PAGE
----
Could the economic "tsunami" triggered by the coronavirus outbreak in Europe finally crack one of the biggest EU taboos: European nations borrowing as one on financial markets?

While it is certainly early days, the idea that risk-averse Germany could join Italy in raising funds is getting slowly nearer, even if its not the big bang dreamed of by big borrowers France or Spain.

The effects of the outbreak are likely to devastate European business, as one country after another locks down to fight the pandemic, bringing some of the world's biggest economies to a standstill.

To avert a financial crisis, Italy, France and some key EU officials are lobbying for something already dubbed a "coronabond", where hard-hit countries could borrow without singling themselves out as broke.

The gambit was championed by Italian Prime Minister Conte - with the backing of French President Emmanuel Macron - in an EU videoconference on Tuesday, though the details remain thin.

According to diplomats, Conte told EU leaders "not to delude themselves that there might be a member country that could remain unscathed from this economic and social tsunami".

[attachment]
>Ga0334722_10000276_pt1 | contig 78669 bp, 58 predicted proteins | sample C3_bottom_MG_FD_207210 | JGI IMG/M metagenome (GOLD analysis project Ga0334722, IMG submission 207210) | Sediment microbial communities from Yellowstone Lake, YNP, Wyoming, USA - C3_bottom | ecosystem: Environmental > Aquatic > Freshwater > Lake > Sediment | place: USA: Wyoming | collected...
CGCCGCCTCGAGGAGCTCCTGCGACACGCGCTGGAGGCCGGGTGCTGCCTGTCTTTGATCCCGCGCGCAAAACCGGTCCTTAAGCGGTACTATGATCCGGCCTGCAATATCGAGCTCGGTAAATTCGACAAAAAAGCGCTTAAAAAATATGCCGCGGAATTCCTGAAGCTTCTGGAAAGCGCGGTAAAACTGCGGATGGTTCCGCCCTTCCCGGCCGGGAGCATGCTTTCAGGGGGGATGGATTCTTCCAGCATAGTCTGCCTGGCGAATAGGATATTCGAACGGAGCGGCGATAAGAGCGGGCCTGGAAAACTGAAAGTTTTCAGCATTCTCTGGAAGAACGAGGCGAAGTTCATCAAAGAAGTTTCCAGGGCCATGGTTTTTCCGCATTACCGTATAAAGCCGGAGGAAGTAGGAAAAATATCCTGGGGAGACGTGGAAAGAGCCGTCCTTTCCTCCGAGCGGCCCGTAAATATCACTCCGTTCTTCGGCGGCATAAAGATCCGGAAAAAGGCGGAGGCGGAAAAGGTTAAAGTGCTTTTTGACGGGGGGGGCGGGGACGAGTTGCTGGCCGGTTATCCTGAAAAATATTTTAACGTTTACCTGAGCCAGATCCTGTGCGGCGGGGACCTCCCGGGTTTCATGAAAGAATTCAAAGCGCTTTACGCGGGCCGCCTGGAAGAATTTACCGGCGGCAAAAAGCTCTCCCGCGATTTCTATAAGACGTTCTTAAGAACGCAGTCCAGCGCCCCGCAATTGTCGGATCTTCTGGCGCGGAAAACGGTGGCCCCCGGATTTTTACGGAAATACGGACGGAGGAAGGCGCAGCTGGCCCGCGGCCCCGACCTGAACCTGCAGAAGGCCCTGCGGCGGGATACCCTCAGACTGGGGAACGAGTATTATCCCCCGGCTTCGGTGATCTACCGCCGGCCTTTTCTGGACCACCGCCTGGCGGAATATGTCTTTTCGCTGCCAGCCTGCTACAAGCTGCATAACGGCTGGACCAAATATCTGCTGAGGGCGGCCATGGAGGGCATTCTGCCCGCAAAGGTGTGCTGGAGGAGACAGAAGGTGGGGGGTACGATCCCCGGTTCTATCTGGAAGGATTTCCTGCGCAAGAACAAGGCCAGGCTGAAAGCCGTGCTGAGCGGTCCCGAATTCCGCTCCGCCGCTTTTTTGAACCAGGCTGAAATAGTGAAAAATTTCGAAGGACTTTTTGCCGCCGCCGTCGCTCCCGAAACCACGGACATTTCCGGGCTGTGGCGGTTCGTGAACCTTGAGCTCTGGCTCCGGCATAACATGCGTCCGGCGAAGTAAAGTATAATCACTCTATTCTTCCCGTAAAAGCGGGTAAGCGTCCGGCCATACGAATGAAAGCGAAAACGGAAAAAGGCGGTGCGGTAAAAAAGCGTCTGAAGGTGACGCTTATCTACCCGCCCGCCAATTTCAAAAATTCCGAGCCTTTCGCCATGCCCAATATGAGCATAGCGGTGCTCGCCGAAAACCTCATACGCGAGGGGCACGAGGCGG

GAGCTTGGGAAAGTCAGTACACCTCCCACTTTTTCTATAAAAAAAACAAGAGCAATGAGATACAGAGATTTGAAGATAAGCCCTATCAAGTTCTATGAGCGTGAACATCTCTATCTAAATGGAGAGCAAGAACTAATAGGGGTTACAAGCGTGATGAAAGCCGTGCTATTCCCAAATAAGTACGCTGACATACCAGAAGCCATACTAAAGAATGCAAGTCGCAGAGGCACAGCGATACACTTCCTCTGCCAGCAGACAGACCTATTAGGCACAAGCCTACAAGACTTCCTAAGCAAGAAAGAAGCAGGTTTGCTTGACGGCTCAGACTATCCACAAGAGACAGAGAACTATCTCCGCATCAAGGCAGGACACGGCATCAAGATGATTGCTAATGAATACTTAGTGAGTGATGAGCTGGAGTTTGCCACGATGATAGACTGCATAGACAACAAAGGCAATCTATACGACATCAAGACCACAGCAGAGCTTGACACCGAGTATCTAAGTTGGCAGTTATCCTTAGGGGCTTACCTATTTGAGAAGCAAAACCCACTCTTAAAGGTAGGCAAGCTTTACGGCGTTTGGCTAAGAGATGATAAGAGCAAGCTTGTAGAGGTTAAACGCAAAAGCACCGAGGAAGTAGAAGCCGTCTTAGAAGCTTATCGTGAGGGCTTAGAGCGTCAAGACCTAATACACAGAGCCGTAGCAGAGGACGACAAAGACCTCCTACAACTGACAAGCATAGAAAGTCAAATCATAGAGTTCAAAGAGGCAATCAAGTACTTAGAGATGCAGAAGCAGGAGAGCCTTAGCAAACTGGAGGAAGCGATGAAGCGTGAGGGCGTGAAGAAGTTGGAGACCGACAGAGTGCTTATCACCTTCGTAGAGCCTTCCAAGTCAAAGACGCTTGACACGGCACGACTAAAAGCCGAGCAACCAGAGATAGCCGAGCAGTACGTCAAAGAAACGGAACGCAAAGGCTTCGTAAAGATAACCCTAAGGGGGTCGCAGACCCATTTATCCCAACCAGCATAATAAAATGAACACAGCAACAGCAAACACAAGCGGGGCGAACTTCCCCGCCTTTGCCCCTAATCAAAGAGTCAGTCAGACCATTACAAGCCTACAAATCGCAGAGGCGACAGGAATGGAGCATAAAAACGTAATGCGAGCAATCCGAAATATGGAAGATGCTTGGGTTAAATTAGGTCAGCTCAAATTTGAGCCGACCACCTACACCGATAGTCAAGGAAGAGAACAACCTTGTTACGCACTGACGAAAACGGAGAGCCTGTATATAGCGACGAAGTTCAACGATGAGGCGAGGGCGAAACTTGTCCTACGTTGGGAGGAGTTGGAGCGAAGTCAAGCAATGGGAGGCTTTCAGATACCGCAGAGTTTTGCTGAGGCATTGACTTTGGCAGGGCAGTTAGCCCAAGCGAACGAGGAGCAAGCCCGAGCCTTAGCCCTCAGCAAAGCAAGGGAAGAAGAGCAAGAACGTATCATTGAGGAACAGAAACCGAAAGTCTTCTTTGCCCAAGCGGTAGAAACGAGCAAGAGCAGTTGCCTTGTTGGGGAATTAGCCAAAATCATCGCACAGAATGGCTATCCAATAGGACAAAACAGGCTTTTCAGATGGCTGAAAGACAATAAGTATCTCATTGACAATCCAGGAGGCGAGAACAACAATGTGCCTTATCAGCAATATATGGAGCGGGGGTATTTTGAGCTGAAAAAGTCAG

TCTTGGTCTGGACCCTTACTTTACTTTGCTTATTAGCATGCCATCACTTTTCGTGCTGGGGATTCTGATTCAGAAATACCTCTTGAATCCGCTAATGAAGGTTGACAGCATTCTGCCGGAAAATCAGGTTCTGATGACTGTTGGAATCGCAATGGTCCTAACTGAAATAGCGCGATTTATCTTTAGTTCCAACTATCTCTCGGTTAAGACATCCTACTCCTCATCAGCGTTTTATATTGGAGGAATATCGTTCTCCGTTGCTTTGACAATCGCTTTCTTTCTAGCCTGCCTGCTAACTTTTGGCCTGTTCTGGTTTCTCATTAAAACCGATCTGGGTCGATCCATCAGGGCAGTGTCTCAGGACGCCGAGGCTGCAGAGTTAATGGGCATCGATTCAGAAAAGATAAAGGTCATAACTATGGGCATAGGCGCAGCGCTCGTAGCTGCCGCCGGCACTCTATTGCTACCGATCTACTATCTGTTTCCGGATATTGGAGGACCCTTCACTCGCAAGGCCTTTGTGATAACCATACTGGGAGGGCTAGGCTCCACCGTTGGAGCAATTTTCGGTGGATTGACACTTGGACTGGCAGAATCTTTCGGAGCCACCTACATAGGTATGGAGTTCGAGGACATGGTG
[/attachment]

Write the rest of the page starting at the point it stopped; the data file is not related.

And, he added, any "delay in a common response would be lethal for everyone and therefore it would be irresponsible."

The idea is to not repeat mistakes of the eurozone debt crisis, when the economies of Greece and Ireland were left by the roadside by eurozone partners when the financial markets turned on them. 

The countries were then bailed out massively once the damage was done.

But the idea of mutualised debt is political poison in Germany, the powerhouse that dominates the eurozone single currency bloc's economy.

Northern Europeans have a deep distrust of binding their fate to big debtors such as Greece or Italy, and the thought of a so-called "eurobond" has been a non-starter for decades.

But, crucially, German Chancellor Angela Merkel on Tuesday broke with custom and did not dismiss the prospect of a corona crisis bond out of hand.

The EU executive "has made proposals for this... These are initial discussions," Merkel said, when asked about it by reporters

She hinted at the involvement of the European Investment Bank, the Luxembourg-based institution that funnels loans to strategic European businesses. 

And intervention could also be backed by the eurozone's €410-billion crisis-fighting fund, the European Stability Mechanism. 

Merkel said finance ministers, who will meet by videoconference on Friday, were in charge of the issue.

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